The 1992 find of a double grave during excavations at the Bartholomaeuskirche – generally known as the Frankfurt cathedral – wowed historians.
Two children around four years old, one dressed and bejewelled in the style of Merovingian nobility – the kings who ruled the Franks (Germanic tribes) of western Europe in the early Middle Ages – and one cremated in a bearskin according to Scandinavian custom, were found buried in a single coffin under the cathedral.
Twenty years later, archaeologists have released the results of their scientific investigation of the remains and the grave site.
It shows that the pair were buried some time between 700 and 730 AD in a priest's residence near what was then a tiny church.
And it seems that the grave was honoured by the people there for over a century, as the palace chapel built by King Louis II in 855 was exactly aligned with the grave - and passed on its alignment to the later cathedral.
A map of the grave site (red square) on a floor plan of the Frankfurt Cathedral. The small building where the children were buried is marked in dark red. Image: Archäologisches Museum Frankfurt
"We don't know exactly why they were honoured, that's the real question," Professor Egon Wamers, director of the Frankfurt Archaeological Museum, told The Local.
"One can assume they played a significant role in this aristocratic class in Frankfurt...we know of a number of these 'Adelsheiligen' [noble saints] in the early Middle Ages. Educated, high-class people had easier access to saintly status."
Fine clothing found on the girl's body, including a tunic and shawl, and jewellery made of gold, silver, bronze and precious stones – including ear and finger rings, armbands, a necklace and brooches – are clear indicators of her high status.
Meanwhile, the cremated child's remains, mixed with the bones of a bear, and the girl's necklace copying a Scandinavian amulet, are further evidence of the close connection between Germanic tribes and northern Europe that had developed over the previous century.
An artist's impression of how the girl found buried under the cathedral might have looked. Image: Archäologisches Museum Frankfurt
The combination of pagan and Christian elements in the burial is a reminder of the slow spread of Christianity into Germany.
Just a few years later, in a letter written in 738 AD, Pope Gregory III complained about the pagan practices of the Hesse and Thuringian tribes.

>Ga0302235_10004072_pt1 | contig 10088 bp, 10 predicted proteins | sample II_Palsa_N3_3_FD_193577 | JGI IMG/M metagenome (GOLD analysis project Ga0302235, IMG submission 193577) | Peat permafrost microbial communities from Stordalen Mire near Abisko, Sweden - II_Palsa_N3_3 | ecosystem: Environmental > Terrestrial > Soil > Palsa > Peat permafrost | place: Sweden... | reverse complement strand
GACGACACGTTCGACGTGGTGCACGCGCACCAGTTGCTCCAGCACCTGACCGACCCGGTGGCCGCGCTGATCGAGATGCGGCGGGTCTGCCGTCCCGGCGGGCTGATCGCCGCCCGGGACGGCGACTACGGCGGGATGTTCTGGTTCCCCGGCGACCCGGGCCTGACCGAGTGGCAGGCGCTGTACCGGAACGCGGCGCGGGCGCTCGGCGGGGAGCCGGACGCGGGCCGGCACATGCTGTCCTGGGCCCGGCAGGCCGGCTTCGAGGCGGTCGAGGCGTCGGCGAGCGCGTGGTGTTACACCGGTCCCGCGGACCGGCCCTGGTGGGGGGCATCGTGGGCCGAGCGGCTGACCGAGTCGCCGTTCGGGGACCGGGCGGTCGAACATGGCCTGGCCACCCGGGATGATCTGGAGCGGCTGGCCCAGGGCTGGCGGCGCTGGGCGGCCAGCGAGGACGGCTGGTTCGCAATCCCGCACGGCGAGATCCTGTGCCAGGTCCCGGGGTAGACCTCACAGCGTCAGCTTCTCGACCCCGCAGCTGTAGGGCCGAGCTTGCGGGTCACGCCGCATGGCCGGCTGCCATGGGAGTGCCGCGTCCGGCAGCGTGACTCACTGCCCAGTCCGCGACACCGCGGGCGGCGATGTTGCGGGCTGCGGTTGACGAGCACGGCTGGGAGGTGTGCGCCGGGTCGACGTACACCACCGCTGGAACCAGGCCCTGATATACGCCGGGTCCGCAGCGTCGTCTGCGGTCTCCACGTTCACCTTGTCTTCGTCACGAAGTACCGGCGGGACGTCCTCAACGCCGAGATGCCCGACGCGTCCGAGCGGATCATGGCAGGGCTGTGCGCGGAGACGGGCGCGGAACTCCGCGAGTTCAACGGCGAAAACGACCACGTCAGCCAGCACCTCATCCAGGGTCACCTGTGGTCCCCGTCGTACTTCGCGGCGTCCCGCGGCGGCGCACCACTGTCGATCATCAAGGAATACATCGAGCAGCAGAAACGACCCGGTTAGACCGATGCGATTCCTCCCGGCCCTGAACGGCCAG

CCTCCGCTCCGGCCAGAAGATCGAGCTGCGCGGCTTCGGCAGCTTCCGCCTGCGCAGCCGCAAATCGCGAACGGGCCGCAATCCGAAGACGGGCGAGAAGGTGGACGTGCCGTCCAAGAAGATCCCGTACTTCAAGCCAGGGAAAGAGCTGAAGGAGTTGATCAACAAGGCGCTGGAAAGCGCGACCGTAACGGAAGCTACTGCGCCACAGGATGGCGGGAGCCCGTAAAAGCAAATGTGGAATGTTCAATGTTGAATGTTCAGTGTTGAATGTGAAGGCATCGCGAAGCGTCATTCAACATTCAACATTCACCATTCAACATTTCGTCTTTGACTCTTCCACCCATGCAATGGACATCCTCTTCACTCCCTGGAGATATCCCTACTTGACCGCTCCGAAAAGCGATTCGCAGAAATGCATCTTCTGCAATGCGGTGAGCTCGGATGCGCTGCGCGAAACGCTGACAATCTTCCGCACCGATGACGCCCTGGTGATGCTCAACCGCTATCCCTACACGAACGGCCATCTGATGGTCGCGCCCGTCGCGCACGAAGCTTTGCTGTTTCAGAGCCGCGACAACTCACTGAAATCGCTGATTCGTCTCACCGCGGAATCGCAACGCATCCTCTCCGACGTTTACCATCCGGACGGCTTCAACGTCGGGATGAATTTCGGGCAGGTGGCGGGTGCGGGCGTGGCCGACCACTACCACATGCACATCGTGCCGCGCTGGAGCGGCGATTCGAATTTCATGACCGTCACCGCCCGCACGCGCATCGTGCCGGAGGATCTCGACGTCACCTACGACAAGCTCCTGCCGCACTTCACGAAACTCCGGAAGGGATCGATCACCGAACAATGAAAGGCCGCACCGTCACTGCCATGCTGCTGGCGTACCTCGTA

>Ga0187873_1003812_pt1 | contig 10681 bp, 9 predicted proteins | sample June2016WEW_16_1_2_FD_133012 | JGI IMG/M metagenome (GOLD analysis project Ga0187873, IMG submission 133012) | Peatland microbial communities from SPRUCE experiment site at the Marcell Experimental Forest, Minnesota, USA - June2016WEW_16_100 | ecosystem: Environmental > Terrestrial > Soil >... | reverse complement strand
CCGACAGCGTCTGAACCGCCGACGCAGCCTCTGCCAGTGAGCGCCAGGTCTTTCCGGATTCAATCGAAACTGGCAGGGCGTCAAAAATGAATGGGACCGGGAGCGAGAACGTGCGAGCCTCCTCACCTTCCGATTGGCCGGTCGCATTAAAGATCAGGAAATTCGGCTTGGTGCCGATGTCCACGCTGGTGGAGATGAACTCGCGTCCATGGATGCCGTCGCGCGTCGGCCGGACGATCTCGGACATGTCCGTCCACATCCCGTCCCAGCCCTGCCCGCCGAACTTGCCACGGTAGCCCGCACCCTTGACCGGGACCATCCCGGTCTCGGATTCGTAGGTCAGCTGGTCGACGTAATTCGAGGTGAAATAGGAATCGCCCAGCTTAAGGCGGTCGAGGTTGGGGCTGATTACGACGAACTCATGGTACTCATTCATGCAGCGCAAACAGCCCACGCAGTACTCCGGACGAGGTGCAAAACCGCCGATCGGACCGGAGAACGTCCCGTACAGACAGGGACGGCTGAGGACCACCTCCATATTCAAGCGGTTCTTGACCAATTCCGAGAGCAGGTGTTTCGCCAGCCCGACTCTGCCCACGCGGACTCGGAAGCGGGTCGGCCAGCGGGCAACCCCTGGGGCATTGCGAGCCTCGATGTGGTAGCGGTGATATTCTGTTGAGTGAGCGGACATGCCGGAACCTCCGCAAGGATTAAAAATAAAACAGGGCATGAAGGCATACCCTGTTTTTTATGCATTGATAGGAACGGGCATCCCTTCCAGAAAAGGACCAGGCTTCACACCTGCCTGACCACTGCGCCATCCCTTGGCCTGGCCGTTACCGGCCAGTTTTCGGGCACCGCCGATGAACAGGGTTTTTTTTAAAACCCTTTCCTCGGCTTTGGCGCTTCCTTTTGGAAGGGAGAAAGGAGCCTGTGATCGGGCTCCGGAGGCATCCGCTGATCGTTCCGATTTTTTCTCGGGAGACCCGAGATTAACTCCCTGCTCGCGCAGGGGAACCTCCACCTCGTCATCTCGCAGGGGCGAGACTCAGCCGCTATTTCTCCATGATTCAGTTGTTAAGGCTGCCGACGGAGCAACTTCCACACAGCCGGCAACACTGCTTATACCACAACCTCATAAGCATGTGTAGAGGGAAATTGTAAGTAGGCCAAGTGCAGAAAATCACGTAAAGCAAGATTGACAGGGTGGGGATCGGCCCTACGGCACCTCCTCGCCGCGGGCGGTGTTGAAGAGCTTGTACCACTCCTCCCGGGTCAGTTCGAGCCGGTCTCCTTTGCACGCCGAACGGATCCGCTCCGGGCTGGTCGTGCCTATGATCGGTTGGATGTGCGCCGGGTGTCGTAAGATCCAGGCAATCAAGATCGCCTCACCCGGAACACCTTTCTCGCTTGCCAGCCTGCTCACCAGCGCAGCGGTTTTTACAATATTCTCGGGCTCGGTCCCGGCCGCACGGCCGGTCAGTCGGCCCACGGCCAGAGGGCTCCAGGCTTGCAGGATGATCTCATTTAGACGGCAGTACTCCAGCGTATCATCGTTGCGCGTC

"These could have been two children from totally different cultural traditions who were promised to one another in marriage," Wamers said – although he was clear that historians have little beyond speculation to go on.
Frankfurt -. then known as Franconofurd – "had already been held by the Romans and others as a strategically valuable location" before the Merovingian kings of the Franks, Wamers explained.
Located on a hill and at the meeting of important north-south and east-west trade routes, Franconofurd was the capital of a tax-collecting district, a bridgehead for the Franks' eastward expansion, and a site where the itinerant kings of the Franks would set up their court when they travelled through the area.
"It was constantly being built over or rebuilt. There were high-quality stone buildings, a church, a large administrative structure, and outlying farms and fishing villages," Wamers said.
"By 794 AD, when Charlemagne held his Great Synod here, it was well enough fitted out for his entire court."
But the two children were the first human remains ever to be found from the settlement before that well-documented event, and details about life in Franconofurd remain mostly shrouded in mystery.
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More questions than answers
Frankfurt archaeologists haven't given up on trying to find out more about the early medieval history of the city – although currently most of what is known about the period comes from later records about transfers of land and other property, which include scraps of historical information.
"We've been hoping for a long time for finds made of precious metals from the ninth and 10th Century," Wamers explains.
"We have very few high-value finds, like Carolingian swords or graves of men, almost nothing in Frankfurt made of metal that could give us more information about what was going on here."
Even now, plans are afoot to begin new digs around the cathedral complex where the royal palace once stood.
"We'll see what we manage to find," Wamers said. "Just in the last two years we've found more palace walls, also from this period in the sixth or seventh centuries."
Lurking in the new dig sites could be more clues to the history of Frankfurt – but it's unlikely we'll ever know just what became of the two saintly children who lay under the cathedral for so long.